RECORD LEVELS OF TRAFFIC ARE TRAVELLING ON A POORLY FUNDED ROAD NETWORK

New Department for Transport statistics that show traffic levels are higher than ever demand action from the Government and questions from motorists believes the Road Surface Treatments Association (RSTA). “The Government must act to properly address the £12 billion local road repair backlog if the country is not to grind to a potholed stop. Motorists must ask why the increased motoring and fuel tax revenues from traffic is not being spent on maintaining the road network”, said Howard Robinson, RSTA Chief Executive.

According to Road Traffic Estimates: Great Britain 2015, the number of vehicle miles travelled grew by 1.1 per cent in 2015 to 247 billion. This is higher than the previous peak in 2007. Motorway use has increased by 2.6 per cent more than in 2014, the use of rural ‘A’ roads increased by 2.4 per cent and traffic using rural roads grew by 2 per cent. “The parlous state of our potholed crumbling road network is a result of decades of under-investment. The increasing traffic levels will add to the pressure on a road network that is, quite frankly, barely able to cope”, said Robinson.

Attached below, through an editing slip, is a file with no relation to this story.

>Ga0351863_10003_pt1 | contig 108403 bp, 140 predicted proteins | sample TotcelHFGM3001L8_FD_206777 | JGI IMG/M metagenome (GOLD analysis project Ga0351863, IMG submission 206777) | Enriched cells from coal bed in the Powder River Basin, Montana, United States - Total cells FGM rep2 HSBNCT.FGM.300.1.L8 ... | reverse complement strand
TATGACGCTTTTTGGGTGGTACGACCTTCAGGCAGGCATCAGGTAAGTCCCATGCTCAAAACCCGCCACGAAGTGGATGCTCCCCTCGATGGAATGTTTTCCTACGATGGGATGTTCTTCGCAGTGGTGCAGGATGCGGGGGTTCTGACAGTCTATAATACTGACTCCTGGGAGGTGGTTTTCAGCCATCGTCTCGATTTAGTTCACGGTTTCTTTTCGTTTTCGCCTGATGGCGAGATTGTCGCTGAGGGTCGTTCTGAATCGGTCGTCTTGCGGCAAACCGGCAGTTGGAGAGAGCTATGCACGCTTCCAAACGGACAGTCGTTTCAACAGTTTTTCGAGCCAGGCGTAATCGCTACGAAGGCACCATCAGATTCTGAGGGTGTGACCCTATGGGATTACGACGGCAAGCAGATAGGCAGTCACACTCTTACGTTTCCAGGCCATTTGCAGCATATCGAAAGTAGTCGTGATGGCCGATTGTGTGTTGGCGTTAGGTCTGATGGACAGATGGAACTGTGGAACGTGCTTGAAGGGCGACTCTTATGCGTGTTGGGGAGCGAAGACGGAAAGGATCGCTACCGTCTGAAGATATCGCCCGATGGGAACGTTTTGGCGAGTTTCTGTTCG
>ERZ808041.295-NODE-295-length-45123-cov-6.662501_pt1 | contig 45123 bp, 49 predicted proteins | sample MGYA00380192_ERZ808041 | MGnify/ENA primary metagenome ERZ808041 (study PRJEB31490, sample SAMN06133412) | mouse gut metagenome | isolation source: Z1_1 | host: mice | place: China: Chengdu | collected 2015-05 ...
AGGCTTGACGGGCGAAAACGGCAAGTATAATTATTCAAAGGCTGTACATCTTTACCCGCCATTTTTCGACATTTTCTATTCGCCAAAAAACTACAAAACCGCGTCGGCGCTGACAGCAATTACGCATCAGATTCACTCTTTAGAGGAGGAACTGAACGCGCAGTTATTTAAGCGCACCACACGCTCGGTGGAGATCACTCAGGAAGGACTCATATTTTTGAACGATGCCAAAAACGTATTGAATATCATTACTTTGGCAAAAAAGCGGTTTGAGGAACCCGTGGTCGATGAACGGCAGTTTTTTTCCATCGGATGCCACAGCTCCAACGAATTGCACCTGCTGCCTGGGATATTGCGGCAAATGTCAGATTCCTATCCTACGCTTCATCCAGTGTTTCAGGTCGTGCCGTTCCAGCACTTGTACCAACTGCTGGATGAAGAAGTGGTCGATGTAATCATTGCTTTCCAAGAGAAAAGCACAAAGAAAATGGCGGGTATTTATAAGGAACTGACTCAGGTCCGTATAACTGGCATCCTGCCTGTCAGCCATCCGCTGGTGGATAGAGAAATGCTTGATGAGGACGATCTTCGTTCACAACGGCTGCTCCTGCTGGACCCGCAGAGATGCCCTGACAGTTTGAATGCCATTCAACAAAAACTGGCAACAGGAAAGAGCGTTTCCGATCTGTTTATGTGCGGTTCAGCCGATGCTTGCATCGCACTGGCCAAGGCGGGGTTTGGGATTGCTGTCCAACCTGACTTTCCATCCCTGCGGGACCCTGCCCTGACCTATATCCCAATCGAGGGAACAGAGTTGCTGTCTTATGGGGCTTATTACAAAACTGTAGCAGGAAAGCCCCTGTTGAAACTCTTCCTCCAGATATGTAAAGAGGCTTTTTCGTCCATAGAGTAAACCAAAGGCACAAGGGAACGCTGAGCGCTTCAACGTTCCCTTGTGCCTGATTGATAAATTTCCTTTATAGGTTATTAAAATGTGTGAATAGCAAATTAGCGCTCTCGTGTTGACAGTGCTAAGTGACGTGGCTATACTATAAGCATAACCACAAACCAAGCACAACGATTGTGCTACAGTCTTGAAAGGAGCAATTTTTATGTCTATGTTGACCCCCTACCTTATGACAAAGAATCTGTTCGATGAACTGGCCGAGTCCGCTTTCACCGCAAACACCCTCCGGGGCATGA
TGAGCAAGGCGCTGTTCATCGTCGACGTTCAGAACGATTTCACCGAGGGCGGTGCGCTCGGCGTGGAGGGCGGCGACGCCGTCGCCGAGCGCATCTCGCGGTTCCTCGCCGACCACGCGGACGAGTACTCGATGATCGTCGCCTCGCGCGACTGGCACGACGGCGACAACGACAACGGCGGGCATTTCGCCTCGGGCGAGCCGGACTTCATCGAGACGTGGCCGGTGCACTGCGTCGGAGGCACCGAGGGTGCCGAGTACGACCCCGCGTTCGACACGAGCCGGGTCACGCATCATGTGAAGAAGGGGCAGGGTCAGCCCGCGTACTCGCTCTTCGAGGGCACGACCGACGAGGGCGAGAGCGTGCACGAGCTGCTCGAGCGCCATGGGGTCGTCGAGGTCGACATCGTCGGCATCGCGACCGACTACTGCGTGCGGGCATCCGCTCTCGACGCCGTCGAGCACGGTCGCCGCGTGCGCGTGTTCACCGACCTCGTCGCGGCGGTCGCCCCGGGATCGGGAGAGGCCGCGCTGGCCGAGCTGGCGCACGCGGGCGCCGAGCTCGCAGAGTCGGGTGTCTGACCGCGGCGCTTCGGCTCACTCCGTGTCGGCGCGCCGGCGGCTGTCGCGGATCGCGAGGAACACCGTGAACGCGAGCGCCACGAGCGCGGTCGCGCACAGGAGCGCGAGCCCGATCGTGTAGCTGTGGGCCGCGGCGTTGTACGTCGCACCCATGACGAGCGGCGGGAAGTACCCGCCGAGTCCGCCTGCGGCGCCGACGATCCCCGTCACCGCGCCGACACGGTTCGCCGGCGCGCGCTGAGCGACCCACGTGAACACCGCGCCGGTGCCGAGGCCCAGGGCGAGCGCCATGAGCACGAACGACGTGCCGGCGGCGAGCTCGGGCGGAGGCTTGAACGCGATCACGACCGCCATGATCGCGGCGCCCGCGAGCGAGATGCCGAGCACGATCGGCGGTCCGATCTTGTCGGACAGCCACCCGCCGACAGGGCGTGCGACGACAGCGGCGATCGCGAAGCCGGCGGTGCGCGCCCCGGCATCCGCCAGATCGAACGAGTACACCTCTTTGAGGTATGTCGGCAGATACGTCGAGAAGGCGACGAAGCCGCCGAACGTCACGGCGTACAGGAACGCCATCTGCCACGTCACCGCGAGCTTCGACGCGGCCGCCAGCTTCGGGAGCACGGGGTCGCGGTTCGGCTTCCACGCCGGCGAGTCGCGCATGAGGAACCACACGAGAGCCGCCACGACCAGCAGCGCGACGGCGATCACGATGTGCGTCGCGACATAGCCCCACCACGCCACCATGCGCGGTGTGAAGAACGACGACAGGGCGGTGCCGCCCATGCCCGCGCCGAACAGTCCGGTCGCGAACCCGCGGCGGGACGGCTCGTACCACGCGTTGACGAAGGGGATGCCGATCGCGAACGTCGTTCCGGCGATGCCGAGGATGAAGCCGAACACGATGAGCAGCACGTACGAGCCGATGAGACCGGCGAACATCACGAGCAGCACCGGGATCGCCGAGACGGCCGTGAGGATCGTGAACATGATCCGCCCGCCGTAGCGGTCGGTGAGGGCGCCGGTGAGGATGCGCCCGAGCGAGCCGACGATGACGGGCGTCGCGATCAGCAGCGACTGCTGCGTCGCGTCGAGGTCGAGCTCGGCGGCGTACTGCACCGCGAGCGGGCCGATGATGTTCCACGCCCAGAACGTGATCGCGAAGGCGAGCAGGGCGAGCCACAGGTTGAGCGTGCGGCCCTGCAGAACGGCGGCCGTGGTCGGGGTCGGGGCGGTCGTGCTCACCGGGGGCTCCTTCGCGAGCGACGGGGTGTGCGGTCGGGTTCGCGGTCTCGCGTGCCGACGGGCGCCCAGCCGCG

HMRC figures show that the Government collected £26.7 billion from the 46.2 billion litres of fuel sold in 2015. In addition, VAT on fuel raised £6.3 billion, Vehicle Excise Duty raised £5.9 billion and motorist Insurance Premium Tax a further £624,000 million. In total motoring taxes accounted for over £39.524 billion last year. “Against this, the Government is committed to just £6 billion to fund local road maintenance between 2015 and 2021. Over the same six year period, at current taxation levels, the Government will rake in £237.144 billion. Motorists need to ask where the money is going. It certainly is not going on local road maintenance”, said Robinson.

He continued: “The condition of our road network, in particular the local road network, continues to be a major concern. The Government’s own statistics underline the pressure that they are facing. They also show the amount of taxation that motorists pay and how little of that is actually invested back into the roads that they drive on.”